Civic Superheroes Lewis Muir And Morrie Pongratz

Created by Bonnie Gordon/ladailypost.com

By BONNIE J. GORDON
Los Alamos Daily Post
bjgordon@ladailypost.com

Let me introduce you to two superheroes who you may already know, Morris (Morrie) Pongratz and Lewis Muir.

Volunteers extraordinaire, these two have stepped up and stepped in to make our town a better place for decades. Pongratz served seven terms on Los Alamos County Council including council chair and vice chair.

Muir joined the Council in 1978 when he stepped in to fill the seat of Dick Daly who had to step down. He ran for re-election that fall and served two terms. When he termed out, Muir immediately ran for County Clerk and served in that role until 1986. He’d be back on the Council after the 1992 election for another two term until 2000.

Councilor David Izraelevitz may have them beat for number consecutive years of service on the Council, but in years served, these two give him a run for his money. Izraelevitz wanted to make sure they got their due and pointed out their service to the Los Alamos Daily Post. Pongratz grew up on a farm in rural Nebraska. Muir also is a farm boy. He grew up on near Stockton, Kan. They moved to Los Alamos about the same time. Pongratz came in 1973 and Muir in 1971. These two bundles of energy jumped right in and rolled up their sleeves to help their new community.

“There have been a lot of changes, some good, some not,” Muir said. “I was on the Council when they built the Mari Mac Shopping Center. It was also the time that North Mesa was opening up to development and White Rock was growing. People often say to me that it must have been easy to be on the Council years ago, but it wasn’t. The Cerro Grande Fire was a lot of work for the Council. Utilities were destroyed and the Manhattan Project hadn’t left good maps of them behind. We had to get people housed in trailers until homes could be rebuilt.”

Housing has been a problem in Los Alamos long before recent years, Muir said.

“We all ran on affordable housing platforms,” Muir said of his fellow Councilors. “People wanted to maintain some open space and our small town atmosphere, but we needed housing and we had very little place to put it. Zoning was just as big a headache back then.”

Pongratz first ran for Council in 1982 and served until 1988. His desire to help kids was his motivation for running, he said, and that desire would fuel a lifetime of volunteer activity. He’d be back in 1992, in time to serve with Muir for two terms.

“I was privileged to serve on Council back then,” Pongratz said.

Then in 2017, he was appointed to fill a vacancy on the Council for a year. He declined to run in 2018.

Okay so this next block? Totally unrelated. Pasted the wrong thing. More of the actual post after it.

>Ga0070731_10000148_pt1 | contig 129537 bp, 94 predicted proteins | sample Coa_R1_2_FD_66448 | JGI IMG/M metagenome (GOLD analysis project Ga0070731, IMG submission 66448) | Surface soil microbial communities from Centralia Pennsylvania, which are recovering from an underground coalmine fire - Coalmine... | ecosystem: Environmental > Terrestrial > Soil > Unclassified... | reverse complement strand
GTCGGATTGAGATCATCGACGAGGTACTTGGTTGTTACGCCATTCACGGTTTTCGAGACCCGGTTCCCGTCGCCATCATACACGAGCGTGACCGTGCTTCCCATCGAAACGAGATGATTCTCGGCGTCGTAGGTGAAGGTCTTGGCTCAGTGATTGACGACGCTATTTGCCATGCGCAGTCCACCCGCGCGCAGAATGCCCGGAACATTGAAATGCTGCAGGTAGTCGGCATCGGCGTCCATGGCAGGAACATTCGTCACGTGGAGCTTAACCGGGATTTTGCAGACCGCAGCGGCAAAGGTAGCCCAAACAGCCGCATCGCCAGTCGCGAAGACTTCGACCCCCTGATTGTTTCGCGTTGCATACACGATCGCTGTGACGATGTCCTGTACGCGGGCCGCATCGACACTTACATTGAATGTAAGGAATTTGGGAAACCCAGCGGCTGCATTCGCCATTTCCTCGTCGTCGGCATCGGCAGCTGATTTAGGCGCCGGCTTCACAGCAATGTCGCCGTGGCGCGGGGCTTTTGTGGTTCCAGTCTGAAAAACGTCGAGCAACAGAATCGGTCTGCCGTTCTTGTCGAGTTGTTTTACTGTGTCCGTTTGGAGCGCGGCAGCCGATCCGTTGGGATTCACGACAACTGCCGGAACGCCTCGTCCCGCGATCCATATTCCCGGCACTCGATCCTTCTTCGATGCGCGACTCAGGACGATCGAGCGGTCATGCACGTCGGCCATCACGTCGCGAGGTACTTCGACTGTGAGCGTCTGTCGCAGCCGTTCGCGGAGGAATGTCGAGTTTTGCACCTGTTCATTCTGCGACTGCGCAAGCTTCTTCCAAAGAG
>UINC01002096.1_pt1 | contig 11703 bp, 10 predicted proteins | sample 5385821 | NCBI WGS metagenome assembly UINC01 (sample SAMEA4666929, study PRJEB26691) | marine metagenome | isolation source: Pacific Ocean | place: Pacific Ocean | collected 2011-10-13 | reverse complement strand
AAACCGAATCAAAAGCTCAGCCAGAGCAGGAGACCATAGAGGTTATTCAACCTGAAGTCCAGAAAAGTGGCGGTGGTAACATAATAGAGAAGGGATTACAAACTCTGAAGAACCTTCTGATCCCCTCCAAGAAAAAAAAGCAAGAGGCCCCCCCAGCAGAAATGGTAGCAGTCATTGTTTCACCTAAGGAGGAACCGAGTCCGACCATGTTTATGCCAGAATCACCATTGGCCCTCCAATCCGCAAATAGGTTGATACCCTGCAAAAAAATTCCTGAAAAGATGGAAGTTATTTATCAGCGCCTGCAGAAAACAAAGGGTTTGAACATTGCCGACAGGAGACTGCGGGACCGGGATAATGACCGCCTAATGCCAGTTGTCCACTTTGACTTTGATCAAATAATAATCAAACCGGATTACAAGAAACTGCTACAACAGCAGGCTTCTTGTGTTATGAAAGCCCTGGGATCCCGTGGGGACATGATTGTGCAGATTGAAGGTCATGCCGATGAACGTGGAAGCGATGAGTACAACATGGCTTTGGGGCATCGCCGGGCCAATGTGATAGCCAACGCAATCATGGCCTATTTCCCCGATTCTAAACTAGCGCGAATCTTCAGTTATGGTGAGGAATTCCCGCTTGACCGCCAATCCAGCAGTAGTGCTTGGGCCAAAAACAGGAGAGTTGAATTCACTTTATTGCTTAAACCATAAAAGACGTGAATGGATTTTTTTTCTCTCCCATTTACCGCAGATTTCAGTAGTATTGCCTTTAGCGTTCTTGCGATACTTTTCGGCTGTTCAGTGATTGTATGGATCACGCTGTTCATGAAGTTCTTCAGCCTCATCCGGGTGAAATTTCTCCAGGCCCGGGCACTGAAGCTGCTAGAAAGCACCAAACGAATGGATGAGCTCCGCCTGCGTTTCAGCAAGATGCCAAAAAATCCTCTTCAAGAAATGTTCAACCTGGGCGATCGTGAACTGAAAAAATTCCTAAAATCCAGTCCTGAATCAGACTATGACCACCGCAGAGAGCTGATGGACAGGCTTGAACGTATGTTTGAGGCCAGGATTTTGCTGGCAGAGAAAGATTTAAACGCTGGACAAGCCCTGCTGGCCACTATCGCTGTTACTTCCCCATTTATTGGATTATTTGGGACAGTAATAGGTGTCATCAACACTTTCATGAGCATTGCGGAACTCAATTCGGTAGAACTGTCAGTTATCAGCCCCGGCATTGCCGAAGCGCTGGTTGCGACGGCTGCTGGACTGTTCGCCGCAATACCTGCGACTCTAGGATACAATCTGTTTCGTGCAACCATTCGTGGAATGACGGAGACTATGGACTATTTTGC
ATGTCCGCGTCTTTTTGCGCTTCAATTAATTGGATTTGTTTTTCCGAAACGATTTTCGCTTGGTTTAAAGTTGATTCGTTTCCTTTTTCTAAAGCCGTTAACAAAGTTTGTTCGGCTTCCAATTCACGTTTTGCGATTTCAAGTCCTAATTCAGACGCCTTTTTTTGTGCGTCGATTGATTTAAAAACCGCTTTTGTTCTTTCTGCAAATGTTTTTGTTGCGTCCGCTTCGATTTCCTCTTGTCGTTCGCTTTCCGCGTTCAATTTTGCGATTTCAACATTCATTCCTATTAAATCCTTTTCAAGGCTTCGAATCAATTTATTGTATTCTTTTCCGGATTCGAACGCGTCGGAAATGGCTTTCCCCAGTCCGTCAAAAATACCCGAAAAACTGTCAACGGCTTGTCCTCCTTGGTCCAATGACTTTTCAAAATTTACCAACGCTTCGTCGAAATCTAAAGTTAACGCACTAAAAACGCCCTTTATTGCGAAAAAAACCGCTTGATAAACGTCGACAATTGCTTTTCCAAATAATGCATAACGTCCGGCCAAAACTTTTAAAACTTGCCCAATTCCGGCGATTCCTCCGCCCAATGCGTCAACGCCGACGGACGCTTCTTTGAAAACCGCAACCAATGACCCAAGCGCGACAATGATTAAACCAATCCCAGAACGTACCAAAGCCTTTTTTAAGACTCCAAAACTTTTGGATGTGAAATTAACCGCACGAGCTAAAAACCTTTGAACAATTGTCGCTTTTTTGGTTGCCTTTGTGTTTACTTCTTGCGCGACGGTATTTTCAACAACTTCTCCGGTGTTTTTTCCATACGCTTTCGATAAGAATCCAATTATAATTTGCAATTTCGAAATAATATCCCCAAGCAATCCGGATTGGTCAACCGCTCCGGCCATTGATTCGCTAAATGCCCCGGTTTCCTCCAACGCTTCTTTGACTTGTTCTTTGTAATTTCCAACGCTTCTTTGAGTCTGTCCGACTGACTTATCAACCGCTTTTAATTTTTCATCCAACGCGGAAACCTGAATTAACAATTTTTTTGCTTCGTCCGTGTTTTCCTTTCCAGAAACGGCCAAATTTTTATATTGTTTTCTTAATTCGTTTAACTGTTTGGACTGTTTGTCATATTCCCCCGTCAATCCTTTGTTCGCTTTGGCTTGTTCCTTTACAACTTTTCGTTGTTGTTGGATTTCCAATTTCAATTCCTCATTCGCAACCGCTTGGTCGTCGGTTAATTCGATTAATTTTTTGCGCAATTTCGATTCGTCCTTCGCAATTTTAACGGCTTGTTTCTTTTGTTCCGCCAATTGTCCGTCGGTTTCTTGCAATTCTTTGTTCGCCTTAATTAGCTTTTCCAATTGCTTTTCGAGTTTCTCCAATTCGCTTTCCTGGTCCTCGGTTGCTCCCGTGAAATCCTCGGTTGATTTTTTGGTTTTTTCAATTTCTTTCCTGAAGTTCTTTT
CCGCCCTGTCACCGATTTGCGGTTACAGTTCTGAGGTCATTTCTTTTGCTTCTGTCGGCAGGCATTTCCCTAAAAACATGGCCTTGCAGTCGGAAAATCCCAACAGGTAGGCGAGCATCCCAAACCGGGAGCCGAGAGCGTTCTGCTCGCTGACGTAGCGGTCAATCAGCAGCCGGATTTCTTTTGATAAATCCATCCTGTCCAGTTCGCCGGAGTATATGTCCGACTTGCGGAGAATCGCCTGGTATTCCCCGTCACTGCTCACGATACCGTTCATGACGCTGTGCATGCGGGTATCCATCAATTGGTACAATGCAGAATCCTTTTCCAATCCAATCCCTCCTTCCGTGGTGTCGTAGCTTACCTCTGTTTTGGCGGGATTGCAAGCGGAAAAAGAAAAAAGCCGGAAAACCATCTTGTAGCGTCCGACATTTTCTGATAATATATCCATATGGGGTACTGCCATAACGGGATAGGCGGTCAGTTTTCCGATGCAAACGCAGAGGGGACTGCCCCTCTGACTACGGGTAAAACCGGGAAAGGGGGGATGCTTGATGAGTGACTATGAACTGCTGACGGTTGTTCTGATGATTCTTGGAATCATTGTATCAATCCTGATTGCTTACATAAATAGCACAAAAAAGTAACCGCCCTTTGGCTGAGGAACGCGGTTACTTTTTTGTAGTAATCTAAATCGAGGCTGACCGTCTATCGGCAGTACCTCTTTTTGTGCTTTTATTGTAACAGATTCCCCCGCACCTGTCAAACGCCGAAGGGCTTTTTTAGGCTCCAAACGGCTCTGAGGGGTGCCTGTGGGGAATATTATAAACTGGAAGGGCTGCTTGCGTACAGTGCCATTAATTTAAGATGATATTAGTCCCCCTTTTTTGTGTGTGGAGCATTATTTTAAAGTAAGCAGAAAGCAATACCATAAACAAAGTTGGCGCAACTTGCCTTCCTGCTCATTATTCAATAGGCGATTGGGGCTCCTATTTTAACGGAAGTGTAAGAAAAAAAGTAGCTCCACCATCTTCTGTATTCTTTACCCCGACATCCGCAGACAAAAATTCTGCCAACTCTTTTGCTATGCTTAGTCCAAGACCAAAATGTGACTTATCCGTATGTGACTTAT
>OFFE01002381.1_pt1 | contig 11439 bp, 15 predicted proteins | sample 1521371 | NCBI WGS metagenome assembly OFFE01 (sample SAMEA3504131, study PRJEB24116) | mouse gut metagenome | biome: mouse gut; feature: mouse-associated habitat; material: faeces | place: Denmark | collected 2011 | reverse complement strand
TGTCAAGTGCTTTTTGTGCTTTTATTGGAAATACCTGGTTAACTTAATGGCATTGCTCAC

“It eats at you eventually,” Pongratz said. “People mean well, but it can get tough when you get attacked.”

“I was chair of the Council in 1983,” he said. “There was no acknowledgment we had people who need help—the elderly, the poor and youth. I’m so pleased we have a Community Services Department now.”

Pongratz was on the Council in 1985 when the Aquatic Center was built.

“We essentially paid cash from Zia Corporation’s back taxes,” he remembered.

Both men had demanding full-time jobs. Pongratz worked at EG&G, Los Alamos and at Los Alamos National Laboratory (LANL) for more than 45 years. His work experience includes nuclear test diagnostics, active experiments in space, satellite-based test ban treaty monitoring and nuclear forensics. He was a four-time recipient of LANL Distinguished Performance Awards. He retired in 2012 and came back as a guest scientist until 2017.

“I loved the camaraderie, and doing tests was really exciting!” Pongratz said.

Muir spent 55 years on the job at the Los Alamos Medical Center Pharmacy. He retired at age 83.

“I knew everyone, thanks to my job,” Muir said. “I’ve always loved interacting with people. Sometimes I do wonder how I did it. I was on call at the hospital during my first term on Council. I’d go over there when the session ended, which was sometimes quite late!”

What did they do with their free time?

Here’s a partial list:

Morrie Pongratz

  • Volunteer football coach for 11 or 12 years
  • One term on Los Alamos School Board 2002-2007
    Named a Living Treasure in Los Alamos in 2011. (His wife Cheryl was named a Living Treasurer in 2018.)
  • Volunteered as PA announcer for Los Alamos High School athletics for more than 30 years. He was named to Los Alamos High School Athletic Hall of Fame in 2014.
  • Los Alamos Youth Board (Founding member)
  • Founding member of the Los Alamos Public Schools Foundation
  • Founder, with Judge Alan Kirk, of the Juvenile Justice Advisory Board
  • Secretary of Los Alamos Faith and Science Forum
  • Mentor to the Kiwanis Key Club program. Current Challenge—getting five Los Alamos students and their advisor to a Key Club Convention in Phoenix. Too many other Kiwanis roles to list.

Lewis Muir

  • County Utilities Board
  • Vice Chair of the Los Alamos Republican Party
  • County Clerk 1982-1986
  • Member, Los Alamos Commerce and Development Corporation
  • Member, Los Alamos National Bank Board for 20 years
  • Helped start LARC (Los Alamos Retirement Community) Instrumental in the creation of Sombrillo and Aspen Ridge.
  • Helped start LARSO (Los Alamos Retired and Senior Organization) and served two terms on its board (2014-2020)
  • Numerous roles in the Rotary Club of Los Alamos

There is one thing Pongratz and Muir DO NOT have in common. Pongratz has been a Kiwanian for over three decades, while Muir has been a member of rival, Los Alamos Rotary Club for even longer!

Lewis Muir shakes the hand of President Bill Clinton in 1998, while Morrie Pongratz peeks in on the left. Also pictured are Christine Chandler, Denise Lane and Lawry Mann. Courtesy/Lewis Muir

LOS ALAMOS

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